Michigan’s tax on gasoline rose from 19 cents per gallon to 26.3 cents per gallon on Jan. 1, 2017. This tax increase is expected to raise $236 million in the 2016-17 fiscal year. The money is going to fix roads. The number is expected to rise to $313 million in 2017-18, which will be the first full year the tax hike will be in effect. Analysts project the increased taxes will generate an extra $1.48 billion from 2016-17 to 2020-21.

A media outlet is reporting a special interest group’s Facebook memes claiming that the state is not setting aside money for infrastructure improvements.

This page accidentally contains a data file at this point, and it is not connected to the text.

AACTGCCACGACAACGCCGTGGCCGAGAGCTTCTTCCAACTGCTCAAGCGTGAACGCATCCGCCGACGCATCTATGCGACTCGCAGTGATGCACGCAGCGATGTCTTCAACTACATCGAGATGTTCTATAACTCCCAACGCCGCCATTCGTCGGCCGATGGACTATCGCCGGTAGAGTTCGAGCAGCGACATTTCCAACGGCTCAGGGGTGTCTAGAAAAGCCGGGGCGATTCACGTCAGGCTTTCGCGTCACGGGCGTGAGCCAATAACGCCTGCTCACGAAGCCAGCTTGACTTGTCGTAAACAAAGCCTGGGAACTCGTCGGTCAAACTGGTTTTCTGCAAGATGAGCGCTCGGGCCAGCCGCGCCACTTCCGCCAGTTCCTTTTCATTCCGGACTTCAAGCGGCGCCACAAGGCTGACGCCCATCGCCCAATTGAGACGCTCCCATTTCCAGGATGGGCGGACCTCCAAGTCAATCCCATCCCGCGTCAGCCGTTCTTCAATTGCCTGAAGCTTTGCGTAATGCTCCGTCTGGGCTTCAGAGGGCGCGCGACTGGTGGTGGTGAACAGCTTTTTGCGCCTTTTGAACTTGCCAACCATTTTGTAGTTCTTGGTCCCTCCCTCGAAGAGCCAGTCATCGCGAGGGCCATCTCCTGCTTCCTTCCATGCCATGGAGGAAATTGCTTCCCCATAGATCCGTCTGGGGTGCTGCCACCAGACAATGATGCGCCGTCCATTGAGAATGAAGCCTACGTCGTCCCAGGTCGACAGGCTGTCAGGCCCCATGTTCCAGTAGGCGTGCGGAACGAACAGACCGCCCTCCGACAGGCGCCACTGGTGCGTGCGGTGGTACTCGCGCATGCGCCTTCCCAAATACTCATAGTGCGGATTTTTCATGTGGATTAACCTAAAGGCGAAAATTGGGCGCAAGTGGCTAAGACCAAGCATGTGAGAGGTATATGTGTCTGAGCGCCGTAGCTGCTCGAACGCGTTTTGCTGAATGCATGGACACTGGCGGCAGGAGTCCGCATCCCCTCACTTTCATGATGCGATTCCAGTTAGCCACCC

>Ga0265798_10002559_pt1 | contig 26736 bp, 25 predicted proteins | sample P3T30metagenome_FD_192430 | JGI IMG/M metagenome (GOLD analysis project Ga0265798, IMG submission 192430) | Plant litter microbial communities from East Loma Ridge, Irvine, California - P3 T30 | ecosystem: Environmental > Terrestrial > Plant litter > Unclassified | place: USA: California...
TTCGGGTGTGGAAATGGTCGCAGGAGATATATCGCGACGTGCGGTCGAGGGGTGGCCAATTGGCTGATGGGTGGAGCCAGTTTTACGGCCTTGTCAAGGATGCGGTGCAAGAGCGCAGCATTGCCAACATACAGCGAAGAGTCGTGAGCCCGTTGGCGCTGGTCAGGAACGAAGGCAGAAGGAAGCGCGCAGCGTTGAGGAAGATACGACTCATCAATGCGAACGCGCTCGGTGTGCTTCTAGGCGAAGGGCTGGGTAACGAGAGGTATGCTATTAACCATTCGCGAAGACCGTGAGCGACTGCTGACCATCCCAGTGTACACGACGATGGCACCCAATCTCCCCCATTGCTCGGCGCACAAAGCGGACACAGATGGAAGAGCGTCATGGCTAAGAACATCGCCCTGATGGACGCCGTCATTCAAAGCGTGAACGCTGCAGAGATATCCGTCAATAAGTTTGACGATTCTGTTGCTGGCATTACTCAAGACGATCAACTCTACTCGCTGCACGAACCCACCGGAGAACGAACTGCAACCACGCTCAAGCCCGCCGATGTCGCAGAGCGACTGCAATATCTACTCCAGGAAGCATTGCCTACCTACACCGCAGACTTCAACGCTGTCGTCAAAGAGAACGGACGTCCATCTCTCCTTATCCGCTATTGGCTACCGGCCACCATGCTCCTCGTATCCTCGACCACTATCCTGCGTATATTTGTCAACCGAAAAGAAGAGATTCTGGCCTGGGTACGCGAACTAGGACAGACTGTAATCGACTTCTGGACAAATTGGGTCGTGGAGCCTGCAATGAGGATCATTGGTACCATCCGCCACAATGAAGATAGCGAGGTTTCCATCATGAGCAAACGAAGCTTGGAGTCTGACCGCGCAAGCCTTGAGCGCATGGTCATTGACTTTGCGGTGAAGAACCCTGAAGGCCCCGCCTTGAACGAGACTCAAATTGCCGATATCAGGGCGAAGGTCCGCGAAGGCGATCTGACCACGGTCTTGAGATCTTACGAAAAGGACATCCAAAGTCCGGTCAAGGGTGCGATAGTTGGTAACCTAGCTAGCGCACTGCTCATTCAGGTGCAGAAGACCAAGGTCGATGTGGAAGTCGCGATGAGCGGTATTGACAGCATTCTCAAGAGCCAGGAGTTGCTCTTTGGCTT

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A “bottlenecker” is someone who uses the power of the government to limit competition in the market and artificially boost their own profits. Bottleneckers use a variety of methods to achieve their goals, including tax loopholes, regulations, occupational licensing requirements, minimum wage laws and many more. The end result when these special interest bottleneckers succeed is fewer choices and higher prices for consumers, fewer job opportunities for workers and less innovation throughout the economy.

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